Adirondack High Peak Hiking Moratorium?
DEC notice below, taken from a post on VFFT (few weeks old post), contact info for DEC at bottom so you can ring them or check their website.
The moratory is voluntary as fas as I know (never seen a trail closure enforced by DEC due to mud, but then again I try to stay out of the high peaks during that time of year...):
DEC ALERTS HIKERS TO MUDDY TRAIL CONDITIONS IN THE HIGH PEAKS
Hikers Should Temporarily Avoid High Elevation Trails in the Adirondacks
With the start of a new season of outdoor hiking and recreation on public lands in the Adirondacks, New York State Department of Environmental Conservation (DEC) Regional Director Stuart A. Buchanan today urged hikers to be cautious and postpone taking any hikes on trails above 3,000 feet until the beginning of June.
DEC is asking hikers to voluntarily avoid trails above 3,000 feet, particularly high elevation trails in the Dix, Giant and High Peaks Wilderness Areas of the northern Adirondacks, due to muddy conditions and the potential damage hiking can cause to vegetation and the soft ground.
"The Adirondacks provide great opportunities to hike scenic trails and enjoy the region's beautiful mountains and lakes," Director Buchanan said. "However, the high elevation trails in the Adirondacks are very muddy this spring due to snowmelt and rain, and we are asking people to temporarily avoid these areas so they do not disturb our natural resources."
Hikers are advised to only use trails at lower elevations during the spring mud season, since these trails usually dry soon after snowmelt and are on less erosive soils than the higher peaks. DEC is asking hiker to avoid the following trails through May 15, 2002:
* High Peaks Wilderness Area - all trails above 3,000 feet; wet muddy snow conditions still prevail, specifically: Algonquin, Colden, Feldspar, Gothics, Indian Pass, Lake Arnold Cross-Over, Marcy, Marcy Dam - Avalanche - Lake Colden which is extremely wet, Phelps Trail above John Brook Lodge, Range Trail, Skylight, Wright and all "trail-less" peaks.
* Dix Mtn. Wilderness Area - all trails above Elk Lake and Round Pond
* Giant Mtn. Wilderness Area - all trails above Giant's Washbowl, "the Cobbles," and Owls Head.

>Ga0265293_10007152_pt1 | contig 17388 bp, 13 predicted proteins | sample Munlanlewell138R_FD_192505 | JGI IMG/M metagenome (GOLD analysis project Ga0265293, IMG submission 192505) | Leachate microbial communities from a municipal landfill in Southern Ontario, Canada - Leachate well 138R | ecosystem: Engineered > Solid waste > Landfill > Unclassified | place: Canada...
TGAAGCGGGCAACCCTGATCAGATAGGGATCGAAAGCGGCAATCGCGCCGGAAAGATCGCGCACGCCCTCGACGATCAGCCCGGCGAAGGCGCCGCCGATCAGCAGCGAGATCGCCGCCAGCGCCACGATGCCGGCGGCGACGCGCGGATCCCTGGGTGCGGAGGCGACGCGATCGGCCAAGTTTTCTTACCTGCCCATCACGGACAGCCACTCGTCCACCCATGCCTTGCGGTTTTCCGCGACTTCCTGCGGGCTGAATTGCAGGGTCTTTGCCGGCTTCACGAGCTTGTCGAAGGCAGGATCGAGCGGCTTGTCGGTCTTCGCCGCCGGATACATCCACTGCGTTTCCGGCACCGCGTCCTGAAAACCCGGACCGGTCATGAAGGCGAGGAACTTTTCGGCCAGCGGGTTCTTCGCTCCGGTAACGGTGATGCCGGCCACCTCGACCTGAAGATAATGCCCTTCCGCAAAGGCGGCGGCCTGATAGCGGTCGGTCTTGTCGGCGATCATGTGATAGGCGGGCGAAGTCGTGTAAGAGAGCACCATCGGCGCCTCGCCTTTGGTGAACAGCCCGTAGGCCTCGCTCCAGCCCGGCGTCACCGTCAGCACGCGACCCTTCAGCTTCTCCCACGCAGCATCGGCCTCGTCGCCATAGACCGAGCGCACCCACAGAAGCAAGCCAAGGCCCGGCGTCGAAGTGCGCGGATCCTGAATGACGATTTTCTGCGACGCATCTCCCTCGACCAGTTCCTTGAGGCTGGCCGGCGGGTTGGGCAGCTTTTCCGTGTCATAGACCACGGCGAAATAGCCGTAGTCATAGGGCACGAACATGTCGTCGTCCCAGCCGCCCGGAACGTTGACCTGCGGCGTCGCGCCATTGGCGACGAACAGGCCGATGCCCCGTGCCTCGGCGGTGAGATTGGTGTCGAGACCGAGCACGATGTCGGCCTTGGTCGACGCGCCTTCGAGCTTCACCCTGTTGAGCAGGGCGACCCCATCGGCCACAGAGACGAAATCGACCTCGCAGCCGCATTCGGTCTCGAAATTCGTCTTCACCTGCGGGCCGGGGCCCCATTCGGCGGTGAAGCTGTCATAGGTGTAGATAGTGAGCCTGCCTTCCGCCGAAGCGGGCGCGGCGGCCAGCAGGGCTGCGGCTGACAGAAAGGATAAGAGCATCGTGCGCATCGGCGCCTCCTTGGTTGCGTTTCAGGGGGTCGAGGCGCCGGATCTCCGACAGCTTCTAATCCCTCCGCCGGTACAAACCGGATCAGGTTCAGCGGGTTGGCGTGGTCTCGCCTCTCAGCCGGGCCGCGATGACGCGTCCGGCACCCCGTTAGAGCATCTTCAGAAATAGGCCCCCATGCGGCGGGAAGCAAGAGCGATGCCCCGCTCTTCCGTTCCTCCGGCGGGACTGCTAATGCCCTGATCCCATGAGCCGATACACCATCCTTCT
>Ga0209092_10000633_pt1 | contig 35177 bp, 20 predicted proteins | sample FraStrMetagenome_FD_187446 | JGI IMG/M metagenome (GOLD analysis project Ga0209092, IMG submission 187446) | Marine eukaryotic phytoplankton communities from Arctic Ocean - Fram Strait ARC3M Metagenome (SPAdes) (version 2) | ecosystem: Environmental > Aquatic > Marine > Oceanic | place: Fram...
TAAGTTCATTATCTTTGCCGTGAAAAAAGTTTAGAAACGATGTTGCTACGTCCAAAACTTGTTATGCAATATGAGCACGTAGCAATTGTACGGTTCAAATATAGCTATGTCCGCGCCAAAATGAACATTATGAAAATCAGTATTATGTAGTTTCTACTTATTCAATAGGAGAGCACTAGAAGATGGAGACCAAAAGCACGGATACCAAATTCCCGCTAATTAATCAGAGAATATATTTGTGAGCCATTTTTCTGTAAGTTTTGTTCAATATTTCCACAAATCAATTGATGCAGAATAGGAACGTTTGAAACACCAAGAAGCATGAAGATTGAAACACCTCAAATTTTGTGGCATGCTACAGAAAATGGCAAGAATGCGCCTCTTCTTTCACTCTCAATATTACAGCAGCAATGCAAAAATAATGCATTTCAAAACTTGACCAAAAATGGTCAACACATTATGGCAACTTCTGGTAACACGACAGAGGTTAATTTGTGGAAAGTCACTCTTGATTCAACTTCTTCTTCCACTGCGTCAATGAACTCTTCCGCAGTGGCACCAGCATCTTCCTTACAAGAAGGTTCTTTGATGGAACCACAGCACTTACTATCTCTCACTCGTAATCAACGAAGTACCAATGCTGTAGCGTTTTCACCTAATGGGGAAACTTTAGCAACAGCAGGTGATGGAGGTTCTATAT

DEC suggests the following alternative trails for hiking, subject to weather conditions:
* Debar Mt. Wild Forest:
* Giant Mt. Wilderness:
Roaring Brook Falls
* High Peaks Wilderness:
Porter from Cascade; avoid all other approaches
* Hurricane Primitive Area:
Hurricane Mt. from Route 9N
* McKenzie Mt. Wilderness:
* Pharaoh Lake Wilderness Area:
* Saranac Lakes Wild Forest:
* Taylor Pond Wild Forest:
For additional information on trail conditions, visit the DEC website at http:/www.dec.state.ny.us/website/dlf/publands/trailcond.html or call the DEC Region 5 Lands and Forests Office in Ray Brook at (518) 897-1200.
Is there a hiking moratorium for the Adirondack High Peak trails this time of year due to concerns of trail degradation? I seem to recall reading an article posted in the Information Center at the Lake Placid ADK Loj concerning this topic from last year(?). The DEC actually enforced a two month hiking ban for the High Peak trails. True? What's the story for this year?
Topic: Adirondack High Peak Hiking Moratorium?
Gregory Baltoro 65
Black Diamond Spot
Black Diamond Men's Trail
MSR Evo Ascent
Appalachian Trail Conservancy The A.T. Guide (2016 Northbound)
by denis daly
Sea to Summit Trek TK II
by Justin Lotak
Columbia Trail Summit Running Glove
REI Dash 2 Tent
by Mike Mineart
Backpacker's Pantry Charros Beans & Rice
by Sean Van Cleve
Backpacker's Pantry Granola with Milk and Blueberries
by Sean Van Cleve